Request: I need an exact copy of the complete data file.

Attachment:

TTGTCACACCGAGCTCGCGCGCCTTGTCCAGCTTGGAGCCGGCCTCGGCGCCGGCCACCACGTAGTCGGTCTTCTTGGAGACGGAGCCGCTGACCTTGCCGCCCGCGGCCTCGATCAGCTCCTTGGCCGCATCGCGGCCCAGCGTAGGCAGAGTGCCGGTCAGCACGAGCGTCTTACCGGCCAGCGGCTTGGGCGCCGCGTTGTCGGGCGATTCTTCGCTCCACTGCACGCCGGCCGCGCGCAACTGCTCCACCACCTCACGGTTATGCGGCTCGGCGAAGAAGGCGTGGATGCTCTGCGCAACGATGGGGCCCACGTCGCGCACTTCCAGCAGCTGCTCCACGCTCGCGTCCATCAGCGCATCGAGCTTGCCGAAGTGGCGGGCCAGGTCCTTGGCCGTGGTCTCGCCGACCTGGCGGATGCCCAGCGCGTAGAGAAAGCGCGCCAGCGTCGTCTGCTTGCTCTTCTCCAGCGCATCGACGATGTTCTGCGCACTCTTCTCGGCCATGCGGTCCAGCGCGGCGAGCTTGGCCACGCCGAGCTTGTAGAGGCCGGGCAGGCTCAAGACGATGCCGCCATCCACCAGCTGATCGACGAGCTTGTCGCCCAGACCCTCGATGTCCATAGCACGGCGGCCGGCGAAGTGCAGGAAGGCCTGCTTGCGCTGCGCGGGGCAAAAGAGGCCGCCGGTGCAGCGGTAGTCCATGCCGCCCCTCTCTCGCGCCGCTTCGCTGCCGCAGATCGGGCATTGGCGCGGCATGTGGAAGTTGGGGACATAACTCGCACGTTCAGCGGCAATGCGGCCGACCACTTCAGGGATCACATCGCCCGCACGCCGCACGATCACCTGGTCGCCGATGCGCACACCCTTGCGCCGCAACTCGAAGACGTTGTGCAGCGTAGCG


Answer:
TTGTCACACCGAGCTCGCGCGCCTTGTCCAGCTTGGAGCCGGCCTCGGCGCCGGCCACCACGTAGTCGGTCTTCTTGGAGACGGAGCCGCTGACCTTGCCGCCCGCGGCCTCGATCAGCTCCTTGGCCGCATCGCGGCCCAGCGTAGGCAGAGTGCCGGTCAGCACGAGCGTCTTACCGGCCAGCGGCTTGGGCGCCGCGTTGTCGGGCGATTCTTCGCTCCACTGCACGCCGGCCGCGCGCAACTGCTCCACCACCTCACGGTTATGCGGCTCGGCGAAGAAGGCGTGGATGCTCTGCGCAACGATGGGGCCCACGTCGCGCACTTCCAGCAGCTGCTCCACGCTCGCGTCCATCAGCGCATCGAGCTTGCCGAAGTGGCGGGCCAGGTCCTTGGCCGTGGTCTCGCCGACCTGGCGGATGCCCAGCGCGTAGAGAAAGCGCGCCAGCGTCGTCTGCTTGCTCTTCTCCAGCGCATCGACGATGTTCTGCGCACTCTTCTCGGCCATGCGGTCCAGCGCGGCGAGCTTGGCCACGCCGAGCTTGTAGAGGCCGGGCAGGCTCAAGACGATGCCGCCATCCACCAGCTGATCGACGAGCTTGTCGCCCAGACCCTCGATGTCCATAGCACGGCGGCCGGCGAAGTGCAGGAAGGCCTGCTTGCGCTGCGCGGGGCAAAAGAGGCCGCCGGTGCAGCGGTAGTCCATGCCGCCCCTCTCTCGCGCCGCTTCGCTGCCGCAGATCGGGCATTGGCGCGGCATGTGGAAGTTGGGGACATAACTCGCACGTTCAGCGGCAATGCGGCCGACCACTTCAGGGATCACATCGCCCGCACGCCGCACGATCACCTGGTCGCCGATGCGCACACCCTTGCGCCGCAACTCGAAGACGTTGTGCAGCGTAGCG